Alma looks up, startled, as Tietra flings herself through the door into their small room, her face reddened and tears already filling her eyes. She skids to a halt when she realizes Alma was not alone.
Ever discreet, Lady Ovelia rises to her feet from her seat upon Alma's bed, where they had been reviewing the day's lessons. "Pray forgive me," she says. "I would not wish to intrude." She keeps her eyes kindly averted from Tietra's tears.
Tietra sniffles and swipes a hand across her eyes, then drops into a deep curtsey. "My apologies, Your Highness," she whispers. "I would not give offense."
"I took no offense," Lady Ovelia assures her. "What troubles you? Is there aught I may do?"
Tietra stands up straighter and pulls her shoulders back, a stance Alma has seen Delita take as well, when the highborns that her father fostered were teasing him for lowborn blood. "I tripped," she says flatly.
"I think not." Lady Ovelia's voice is so very mild that it takes a moment for Alma to identify the rebuke. "Here, give me your hand." She bends to examine it, and shakes her head at the swelling already beginning around Tietra's wrist. They are schooled in basic healing magics—useful things for noble women to know, in tending their husbands and children and estates—and Lady Ovelia whispers the words of Cure, the cool light wrapping around Tietra's hand to banish the swelling.
"Thank you," Tietra says, soft and full of wonder.
Lady Ovelia does not let go of her hand. "Who pushed you?"
Tietra looks away. "It doesn't matter," she says. "Thank you for healing me."
Alma has her guesses, but Tietra's secrets are not hers to tell. Still, she frowns.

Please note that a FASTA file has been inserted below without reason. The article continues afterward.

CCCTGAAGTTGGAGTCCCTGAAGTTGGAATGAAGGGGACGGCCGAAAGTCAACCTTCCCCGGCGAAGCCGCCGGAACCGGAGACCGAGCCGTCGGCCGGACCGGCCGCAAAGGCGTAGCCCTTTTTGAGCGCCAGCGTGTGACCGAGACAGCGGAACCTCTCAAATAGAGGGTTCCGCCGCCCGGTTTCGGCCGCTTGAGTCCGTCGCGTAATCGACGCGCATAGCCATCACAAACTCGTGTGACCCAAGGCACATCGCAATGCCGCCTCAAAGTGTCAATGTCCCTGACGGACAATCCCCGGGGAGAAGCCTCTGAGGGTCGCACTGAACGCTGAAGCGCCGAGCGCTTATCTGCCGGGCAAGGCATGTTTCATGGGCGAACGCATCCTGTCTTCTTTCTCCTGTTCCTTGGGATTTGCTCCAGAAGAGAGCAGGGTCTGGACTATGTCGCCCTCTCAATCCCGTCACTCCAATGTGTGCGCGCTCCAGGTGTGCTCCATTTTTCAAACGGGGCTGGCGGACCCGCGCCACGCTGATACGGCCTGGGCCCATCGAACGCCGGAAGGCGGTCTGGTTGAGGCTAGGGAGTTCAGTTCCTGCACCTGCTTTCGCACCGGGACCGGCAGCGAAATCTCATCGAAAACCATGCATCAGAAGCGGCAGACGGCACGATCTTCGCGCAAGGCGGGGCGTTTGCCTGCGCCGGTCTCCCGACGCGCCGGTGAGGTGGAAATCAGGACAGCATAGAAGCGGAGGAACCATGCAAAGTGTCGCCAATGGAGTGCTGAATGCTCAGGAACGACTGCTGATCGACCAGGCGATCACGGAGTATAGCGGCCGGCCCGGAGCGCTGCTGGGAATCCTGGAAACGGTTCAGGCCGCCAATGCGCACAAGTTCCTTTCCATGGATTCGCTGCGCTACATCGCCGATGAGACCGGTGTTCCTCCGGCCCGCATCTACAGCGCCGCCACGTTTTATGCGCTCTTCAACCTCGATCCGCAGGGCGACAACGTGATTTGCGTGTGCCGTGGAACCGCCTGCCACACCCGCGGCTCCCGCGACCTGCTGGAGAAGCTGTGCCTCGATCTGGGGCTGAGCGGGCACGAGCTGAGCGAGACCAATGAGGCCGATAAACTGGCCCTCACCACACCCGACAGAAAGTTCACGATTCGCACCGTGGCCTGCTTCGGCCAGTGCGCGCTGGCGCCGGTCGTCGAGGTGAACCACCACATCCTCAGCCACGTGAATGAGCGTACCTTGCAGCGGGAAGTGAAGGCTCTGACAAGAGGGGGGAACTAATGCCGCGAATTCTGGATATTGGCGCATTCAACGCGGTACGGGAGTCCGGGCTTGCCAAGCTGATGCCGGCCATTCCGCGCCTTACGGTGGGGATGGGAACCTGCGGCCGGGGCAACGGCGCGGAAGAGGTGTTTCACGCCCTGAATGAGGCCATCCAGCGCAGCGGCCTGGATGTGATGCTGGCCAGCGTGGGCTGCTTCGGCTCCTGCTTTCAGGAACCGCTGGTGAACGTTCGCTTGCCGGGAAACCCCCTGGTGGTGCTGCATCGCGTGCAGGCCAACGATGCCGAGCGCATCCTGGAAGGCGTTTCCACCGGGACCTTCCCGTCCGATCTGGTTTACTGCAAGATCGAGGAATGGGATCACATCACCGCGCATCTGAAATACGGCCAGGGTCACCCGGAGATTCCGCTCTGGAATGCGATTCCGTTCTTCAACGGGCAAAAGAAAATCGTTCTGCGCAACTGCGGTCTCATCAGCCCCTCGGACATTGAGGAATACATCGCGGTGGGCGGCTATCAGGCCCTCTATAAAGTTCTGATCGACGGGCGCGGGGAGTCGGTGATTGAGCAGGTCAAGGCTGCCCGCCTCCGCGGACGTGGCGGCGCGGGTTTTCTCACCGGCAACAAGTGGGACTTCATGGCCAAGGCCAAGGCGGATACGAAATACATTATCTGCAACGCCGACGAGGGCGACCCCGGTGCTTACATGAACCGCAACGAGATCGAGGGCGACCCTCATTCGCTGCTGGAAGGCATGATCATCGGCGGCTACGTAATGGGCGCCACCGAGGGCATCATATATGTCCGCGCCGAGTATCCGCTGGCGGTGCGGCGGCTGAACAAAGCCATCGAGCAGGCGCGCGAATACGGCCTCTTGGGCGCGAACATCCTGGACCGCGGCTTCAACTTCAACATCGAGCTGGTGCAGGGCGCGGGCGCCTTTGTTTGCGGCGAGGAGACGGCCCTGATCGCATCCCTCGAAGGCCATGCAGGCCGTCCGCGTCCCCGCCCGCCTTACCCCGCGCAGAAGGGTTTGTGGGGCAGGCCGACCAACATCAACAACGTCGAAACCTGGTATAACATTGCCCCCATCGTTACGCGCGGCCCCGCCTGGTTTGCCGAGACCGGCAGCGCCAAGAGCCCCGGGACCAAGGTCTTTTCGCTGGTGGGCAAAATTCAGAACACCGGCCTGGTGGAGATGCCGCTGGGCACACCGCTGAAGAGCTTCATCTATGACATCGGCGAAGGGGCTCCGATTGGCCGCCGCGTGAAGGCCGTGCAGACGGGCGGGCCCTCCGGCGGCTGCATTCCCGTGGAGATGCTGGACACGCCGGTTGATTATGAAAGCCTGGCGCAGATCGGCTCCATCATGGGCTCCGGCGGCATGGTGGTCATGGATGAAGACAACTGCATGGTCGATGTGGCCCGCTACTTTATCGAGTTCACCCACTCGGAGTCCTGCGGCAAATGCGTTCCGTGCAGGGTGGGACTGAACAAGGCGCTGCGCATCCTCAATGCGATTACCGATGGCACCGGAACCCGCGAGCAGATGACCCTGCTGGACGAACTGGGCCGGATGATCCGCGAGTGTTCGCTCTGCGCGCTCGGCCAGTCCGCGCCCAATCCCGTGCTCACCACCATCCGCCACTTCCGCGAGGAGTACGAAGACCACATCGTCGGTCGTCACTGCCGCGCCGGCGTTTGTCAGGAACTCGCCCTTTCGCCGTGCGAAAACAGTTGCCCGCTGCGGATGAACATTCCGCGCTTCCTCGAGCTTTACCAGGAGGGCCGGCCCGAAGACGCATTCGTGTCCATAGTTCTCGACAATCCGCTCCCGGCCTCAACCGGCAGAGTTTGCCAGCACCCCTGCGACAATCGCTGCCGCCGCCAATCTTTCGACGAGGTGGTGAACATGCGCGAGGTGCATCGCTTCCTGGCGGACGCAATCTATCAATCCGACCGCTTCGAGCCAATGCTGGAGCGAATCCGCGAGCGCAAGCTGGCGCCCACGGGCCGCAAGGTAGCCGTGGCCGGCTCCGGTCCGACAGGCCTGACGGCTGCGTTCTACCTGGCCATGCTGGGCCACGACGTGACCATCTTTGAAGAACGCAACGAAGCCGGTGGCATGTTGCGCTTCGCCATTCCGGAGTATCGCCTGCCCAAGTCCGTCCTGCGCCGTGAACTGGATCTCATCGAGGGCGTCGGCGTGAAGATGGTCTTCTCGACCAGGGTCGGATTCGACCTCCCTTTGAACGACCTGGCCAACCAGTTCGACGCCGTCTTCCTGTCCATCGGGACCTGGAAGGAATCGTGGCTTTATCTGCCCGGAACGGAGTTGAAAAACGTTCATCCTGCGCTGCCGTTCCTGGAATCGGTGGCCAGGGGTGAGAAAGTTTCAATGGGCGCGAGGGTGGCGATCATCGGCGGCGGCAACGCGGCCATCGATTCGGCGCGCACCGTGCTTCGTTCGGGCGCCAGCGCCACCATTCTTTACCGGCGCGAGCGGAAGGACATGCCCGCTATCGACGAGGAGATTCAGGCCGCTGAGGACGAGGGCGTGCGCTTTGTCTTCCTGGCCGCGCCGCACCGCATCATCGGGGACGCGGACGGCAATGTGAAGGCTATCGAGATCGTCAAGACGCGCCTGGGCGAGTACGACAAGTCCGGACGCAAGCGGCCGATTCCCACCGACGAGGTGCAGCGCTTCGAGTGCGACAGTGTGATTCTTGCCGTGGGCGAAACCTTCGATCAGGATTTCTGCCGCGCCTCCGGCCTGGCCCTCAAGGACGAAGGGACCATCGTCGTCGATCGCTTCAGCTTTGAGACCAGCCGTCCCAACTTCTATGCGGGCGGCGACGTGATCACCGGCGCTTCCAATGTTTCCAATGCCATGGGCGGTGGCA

"I will speak to Father Simon," Lady Ovelia says firmly.
"No, please!" Tietra twists away, then turns scarlet. "Y-your pardon, Your Highness. I only—it will not help, my lady."
Lady Ovelia folds her hands at her waist and bends a look far sterner than her fourteen years on Tietra.
Alma will not let Tietra be intimidated—even with the best of intentions—while she sits idly by. "Your pardon, Lady Ovelia, but I have spoken to Father Simon before. He spoke to the persons in question, and while they took care to hide their taunting thereafter, they intensified it."
Lady Ovelia's expression is sad, but she nods acknowledgment. "My apologies," she says softly. "It had not occurred to me."
Tietra's mouth falls open at the idea that the princess of the realm would apologize to her. Alma nudges her gently. "I—no offense taken, Lady!" Tietra says hastily, dropping a curtsey that the princess waves aside.
"A different question, then, if I may?" Lady Ovelia asks. "Why?"
Alma clears her throat. "Some of our classmates object to Tietra's family, Lady," she says.
Lady Ovelia raises an eyebrow. "I was under the impression she was here under your House's auspices," she says, and oh, that rebuke stings. Alma feels her own failure to protect Tietra keenly enough without it, and her eyes sting.
"Yes, Lady," she says softly. "Yet my House's protection is stronger when the trueborn members are here."
The sound of disgust that Lady Ovelia makes at that makes Alma flinch. "Small wonder," Lady Ovelia says, "that the commonfolk speak of rebellion, when this is how we treat our own." She gestures at the walls around them. Alma and Tietra are here for education only; Lady Ovelia outranks them, but she is a prisoner in these hallowed halls.
"It is not so ill done," Alma says, for something must fill the silence. "My father has done better by me than many would."
"Lord Barbaneth's generosity is more than I would dare dream of." Tietra has swallowed away her tears now.
"Our mothers were friends," Alma explains, knowing Lady Ovelia is curious but too polite to ask. "When my mother passed on, she asked my father to sponsor Tietra and her brother Delita."
Lady Ovelia smiles warmly. "I am pleased at this kindness, for it means I have had a chance to meet you." She tilts her head. "I have, in the past, had some success at coaxing the cooks to slip me a tart before supper. Think you we might attempt that this afternoon?" The heir to the throne holds out her hand to a commoner's daughter, and Tietra takes it.
Someday, Alma thinks as she follows them to the kitchens, Lady Ovelia will be a great queen.